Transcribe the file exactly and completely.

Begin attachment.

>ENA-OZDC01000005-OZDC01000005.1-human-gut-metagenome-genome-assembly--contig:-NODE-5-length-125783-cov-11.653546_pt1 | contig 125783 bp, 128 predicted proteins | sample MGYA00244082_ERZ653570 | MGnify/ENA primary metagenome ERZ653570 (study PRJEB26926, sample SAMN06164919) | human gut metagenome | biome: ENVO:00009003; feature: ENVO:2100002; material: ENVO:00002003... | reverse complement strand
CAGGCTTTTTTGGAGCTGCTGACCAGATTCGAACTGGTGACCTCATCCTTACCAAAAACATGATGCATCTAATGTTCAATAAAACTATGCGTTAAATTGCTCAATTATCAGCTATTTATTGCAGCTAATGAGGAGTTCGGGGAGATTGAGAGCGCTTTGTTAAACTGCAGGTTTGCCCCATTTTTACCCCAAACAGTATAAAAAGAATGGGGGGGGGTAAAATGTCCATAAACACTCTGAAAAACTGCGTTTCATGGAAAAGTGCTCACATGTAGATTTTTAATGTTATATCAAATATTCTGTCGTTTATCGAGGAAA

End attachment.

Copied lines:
>ENA-OZDC01000005-OZDC01000005.1-human-gut-metagenome-genome-assembly--contig:-NODE-5-length-125783-cov-11.653546_pt1 | contig 125783 bp, 128 predicted proteins | sample MGYA00244082_ERZ653570 | MGnify/ENA primary metagenome ERZ653570 (study PRJEB26926, sample SAMN06164919) | human gut metagenome | biome: ENVO:00009003; feature: ENVO:2100002; material: ENVO:00002003... | reverse complement strand
CAGGCTTTTTTGGAGCTGCTGACCAGATTCGAACTGGTGACCTCATCCTTACCAAAAACATGATGCATCTAATGTTCAATAAAACTATGCGTTAAATTGCTCAATTATCAGCTATTTATTGCAGCTAATGAGGAGTTCGGGGAGATTGAGAGCGCTTTGTTAAACTGCAGGTTTGCCCCATTTTTACCCCAAACAGTATAAAAAGAATGGGGGGGGGTAAAATGTCCATAAACACTCTGAAAAACTGCGTTTCATGGAAAAGTGCTCACATGTAGATTTTTAATGTTATATCAAATATTCTGTCGTTTATCGAGGAAA